6 Surveys Worth Having When Buying a House

*Collaborative Post

As if the cost of buying a house isn’t expensive enough, there always seems to be lots of extra fees to add on too, e.g., the cost of the mortgage broker, the removal company, and the legal fees. Since most of these are necessary, it can be hard to know where to cut back. However, there are things you can do to save money in the process, such as surveys. Here are six surveys it is worth paying out for when buying a house.

Basic Survey

If you need a mortgage, you will have to get a basic survey carried out. This survey will show the mortgage company that it is safe to lend money against the property. The surveyor will carry out basic checks such as making sure that the house is standing and that it is habitable.

This survey is done on behalf of the mortgage company so you have no comeback if the surveyors miss something they should have picked up on. However, you will be expected to pay for this survey if you want to be approved for a mortgage. If you are a cash buyer and you are getting a more in-depth survey carried out, then you can forgo this survey.

Full Structural Survey

This survey makes sure that everything is as it should be within the property you are buying. It lists any defects or problem areas that you might need to consider when you move in. This costs more money than the basic survey, but it is carried out on your behalf, and if the surveyor misses anything, you can take them to court or ask for compensation.

It is worth carrying out a full structural survey for your own peace of mind, especially if you are buying an older style property or you know that you will need to carry out some work on the house, but you are not sure exactly what needs doing.

Don’t be disheartened if there are any defects listed in the full structural survey as it is better to know what you are dealing with than to get any nasty surprises after you have brought the property. The results of this survey may put you off buying the property, but it could also be used as an effective way to negotiate the price downwards if you don’t mind doing the work.

Homebuyer’s Survey

If you are buying a flat, you will not be able to instruct a full structural survey because the surveyor can’t access every part of the building as they would need to if they were carrying out a full structural survey. Therefore, many buyers opt to have a homebuyer’s survey conducted instead. This is not as in-depth as a full structural report, but it will point out any defects in the property you are buying.

Another reason you might decide on a homebuyer’s report rather than a full structural survey is if the property is relatively new. Houses have a warranty for the first ten years after they have been built which makes the builders liable to repair any structural damage that appears during this time. However, it is important for your own peace of mind to know exactly what you are buying before you hand over any cash so you should instruct a homebuyer’s survey at the absolute minimum.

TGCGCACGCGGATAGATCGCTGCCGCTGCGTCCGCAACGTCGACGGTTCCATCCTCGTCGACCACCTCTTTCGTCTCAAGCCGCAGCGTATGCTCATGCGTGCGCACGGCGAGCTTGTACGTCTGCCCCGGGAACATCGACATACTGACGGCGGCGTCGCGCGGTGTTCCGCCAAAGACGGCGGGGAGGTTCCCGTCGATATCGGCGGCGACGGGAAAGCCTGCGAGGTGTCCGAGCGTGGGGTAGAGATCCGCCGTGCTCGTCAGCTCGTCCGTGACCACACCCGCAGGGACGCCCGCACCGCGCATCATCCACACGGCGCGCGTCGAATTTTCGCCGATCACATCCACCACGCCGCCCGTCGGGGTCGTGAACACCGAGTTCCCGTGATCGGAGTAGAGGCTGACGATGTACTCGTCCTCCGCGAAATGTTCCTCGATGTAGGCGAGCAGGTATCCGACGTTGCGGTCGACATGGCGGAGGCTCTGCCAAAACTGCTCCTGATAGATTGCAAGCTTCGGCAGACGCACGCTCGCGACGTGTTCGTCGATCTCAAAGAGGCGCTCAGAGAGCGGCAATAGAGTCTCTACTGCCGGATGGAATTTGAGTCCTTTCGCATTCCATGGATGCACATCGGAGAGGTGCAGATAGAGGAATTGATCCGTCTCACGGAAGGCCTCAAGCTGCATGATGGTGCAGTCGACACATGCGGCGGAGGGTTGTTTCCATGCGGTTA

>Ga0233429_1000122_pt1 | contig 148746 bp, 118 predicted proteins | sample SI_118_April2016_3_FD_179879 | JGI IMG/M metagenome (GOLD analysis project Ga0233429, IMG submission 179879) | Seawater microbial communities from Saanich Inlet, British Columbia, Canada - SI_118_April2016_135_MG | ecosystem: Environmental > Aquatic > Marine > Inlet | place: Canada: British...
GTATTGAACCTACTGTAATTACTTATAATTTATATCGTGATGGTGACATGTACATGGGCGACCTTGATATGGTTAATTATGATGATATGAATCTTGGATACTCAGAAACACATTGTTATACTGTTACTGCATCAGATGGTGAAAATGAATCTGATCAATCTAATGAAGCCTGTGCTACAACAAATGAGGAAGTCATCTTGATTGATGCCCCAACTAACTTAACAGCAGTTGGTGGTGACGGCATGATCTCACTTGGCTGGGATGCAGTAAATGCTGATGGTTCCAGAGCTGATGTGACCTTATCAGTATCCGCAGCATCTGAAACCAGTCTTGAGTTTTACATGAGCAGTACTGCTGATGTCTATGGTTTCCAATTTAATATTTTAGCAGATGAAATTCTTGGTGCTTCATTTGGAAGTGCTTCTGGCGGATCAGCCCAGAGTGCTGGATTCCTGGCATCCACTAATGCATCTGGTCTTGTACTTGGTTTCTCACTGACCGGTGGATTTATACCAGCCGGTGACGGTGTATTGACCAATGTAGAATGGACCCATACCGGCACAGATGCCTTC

Tree Survey

This is an important survey to have carried out if you are buying a new build or if the property has a mature garden. It outlines the state of the trees on the property and lets you know if there are any protected trees around. You will need this information if you want to carry out work that requires planning permission. Treesurvey.co.uk are tree survey and conservation experts that have been in business for a long time and carry out hundreds of tree surveys each year. They will be able to provide the right information for you and your solicitor and ease the hassle of applying for planning permission once you move in.

Protected Species Survey

There are a lot of species that are protected in the UK as we don’t want them to become endangered or extinct. Species such as bats, dormice, and otters are all protected, and this will affect the way you can live in your new house and whether you can extend or build on the site. This is worth knowing before you buy the property as getting rid of protected species can be a time-consuming and costly process and ultimately you may decide that it is too big a risk.

Topographical Survey

If you are applying for a mortgage, then the mortgage company will probably ask the solicitor to carry out basic searches such as an environmental search and a water and drainage search. These are basic searches that are carried out for lending purposes but unfortunately, it is the buyer who is expected to pick up the tab.

If you want to get a more in-depth survey that looks at the environmental issues, the features of the land around the house you are buying, and any land issues that might arise in the future then instructing a topographical survey is a great idea.

Exactly where you are buying the property could greatly affect the soil nearby. Many homes are built on old landfill sites which can still produce toxic fumes. If you are buying in an area that has previously been used for mining, you may find that your house has been built over this and you could lose your home if the land beneath you shifts. This survey offers you a full picture of what is going on beneath your feet and it can make or break your desire to buy the house.

Deciding which surveys you need to carry out when you buy a house can be confusing, but if you are in doubt, remember that forewarned is forearmed. You shouldn’t go ahead with a house purchase until you are completely happy you have checked everything as not paying attention to the details can be a costly mistake once you have moved in.

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